Early on Friday morning, former Chinese Premier Li Keqiang passed away at the age of 68. According to a government statement, Li died of a sudden heart attack “after all-out rescue efforts failed.” He was said to be resting in Shanghai following his retirement last October. Though he was once China’s number-two official, Li’s life and legacy was overshadowed by Xi Jinping. His death is seen by many as a symbol of an alternative path for China, giving it a political sensitivity expressed in a leaked directive published by CDT: “pay particular attention to overly effusive comments and assessments.”
Chris Buckley and Keith Bradsher from The New York Times described how Li and his reputation were eclipsed by Xi:
[Li’s] efforts had limited success as he and his allies lost much of their influence. Mr. Xi, China’s most dominant leader in decades, instead promoted a circle of loyalists, defended a central role for state-owned enterprises and pushed for tight supervision of the economy by the ruling Communist Party, emphasizing security and ideology over growth.
“Li Keqiang is not really a symbol of a bygone reform era, as some are making out,” Richard McGregor, a senior fellow for East Asia at the Lowy Institute in Sydney, wrote in an email hours after the death was announced. “He is really a symbol of the Xi Jinping era, in which putative reformers like Li were sidelined and stripped of agency.”
[…O]ver the past decade, Mr. Xi muscled Mr. Li aside on a broad range of policy issues. Mr. Xi created a series of Communist Party commissions to make policy on issues like national security, the economy and finance, supplanting much of the policymaking role once played by government ministries, which reported to Mr. Li as the premier. [Source]
Li was born in 1955 in Anhui province and sent down to work in the countryside after graduating from high school. He was among the first generation of students to enter higher education after the Cultural Revolution. At Peking University, he held leadership positions in the Communist Youth League, and eventually earned his Ph.D. in economics. Li became governor and then Party secretary of Henan province and later Party secretary of Liaoning province, before rising to the Politburo, and its Standing Committee. He became premier in 2013 and served two terms until he was replaced at the 20th Party Congress in 2023. James Palmer at Foreign Policy described how in Li’s final years he was still overshadowed and sidelined by Xi:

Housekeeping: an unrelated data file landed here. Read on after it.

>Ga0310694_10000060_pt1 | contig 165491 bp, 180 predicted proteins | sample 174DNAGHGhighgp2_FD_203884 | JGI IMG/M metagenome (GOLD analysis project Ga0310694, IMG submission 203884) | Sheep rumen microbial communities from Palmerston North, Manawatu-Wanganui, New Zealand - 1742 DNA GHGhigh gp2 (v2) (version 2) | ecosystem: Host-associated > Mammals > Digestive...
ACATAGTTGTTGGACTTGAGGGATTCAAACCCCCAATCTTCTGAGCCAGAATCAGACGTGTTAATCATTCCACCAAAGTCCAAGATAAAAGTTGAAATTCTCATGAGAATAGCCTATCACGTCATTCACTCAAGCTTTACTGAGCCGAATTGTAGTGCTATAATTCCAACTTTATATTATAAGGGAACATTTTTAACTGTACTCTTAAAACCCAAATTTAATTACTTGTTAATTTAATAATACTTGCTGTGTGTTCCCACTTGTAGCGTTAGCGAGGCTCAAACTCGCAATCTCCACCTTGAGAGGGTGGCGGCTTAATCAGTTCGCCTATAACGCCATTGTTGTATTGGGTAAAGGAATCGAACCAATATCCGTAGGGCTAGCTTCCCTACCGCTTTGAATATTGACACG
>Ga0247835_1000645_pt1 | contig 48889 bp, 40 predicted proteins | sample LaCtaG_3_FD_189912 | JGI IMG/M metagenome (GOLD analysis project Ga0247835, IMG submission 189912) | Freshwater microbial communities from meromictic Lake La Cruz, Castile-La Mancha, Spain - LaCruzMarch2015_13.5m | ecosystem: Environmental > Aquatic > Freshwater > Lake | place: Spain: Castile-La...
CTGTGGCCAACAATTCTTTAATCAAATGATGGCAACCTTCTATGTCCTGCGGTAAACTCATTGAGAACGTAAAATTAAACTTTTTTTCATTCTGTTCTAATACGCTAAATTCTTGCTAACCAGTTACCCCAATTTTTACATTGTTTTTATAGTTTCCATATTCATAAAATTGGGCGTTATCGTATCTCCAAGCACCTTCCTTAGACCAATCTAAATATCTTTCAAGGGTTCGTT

Early 2022 saw a brief resurgence of optimism about Li’s power, as he took a more prominent role in setting policy amid a growing economic crisis and the calamities of unpopular COVID-19 lockdowns. There were pronouncements that Likonomics was back and claims that he might keep his position as premier under Xi following the leadership reshuffle in October. But even at the time, these were thin hopes. In public appearances, Li trailed behind Xi.
After the 20th Party Congress in 2022, it was clear that the destruction of the reformers was complete. The tuanpai [or Communist Youth League faction] was annihilated as a faction, and Li was shuffled out of office. Most cruelly, Li’s former mentor, Hu [Jintao], was publicly humiliated by Xi. Escorted out by security officials, Hu paused to say a few words to Xi—and then patted Li on the shoulder. [Source]
While faithful to the Party, Li was also seen as potentially harboring reformist inclinations. In contrast to Xi, “Li was considered a moderate voice and advocated for economic reform,” and he was “viewed as a pragmatic leader, and less ideological” than Xi’s allies, said political commentator James Zimmerman. Now, Li’s passing marks the end of an era, said Victor Shih from the University of California at San Diego: “It just spells the end of this whole big attempt to institutionalize the party. […] He represented the hope of that institutionalization.” Going forward, “Li’s death means the loss of a prominent moderating voice within the senior levels of the Chinese Communist Party, with no one apparently being able to take over the mantle,” said Ian Chong, non-resident scholar at the Carnegie China think tank, adding, “This probably means even less restraint on Mr Xi’s exercise of power and authority.” In an article from Reuters by Laurie Chen and Yew Lun Tian, analysts argued that Li will be remembered “for what could have been,” a departure from Xi’s governance: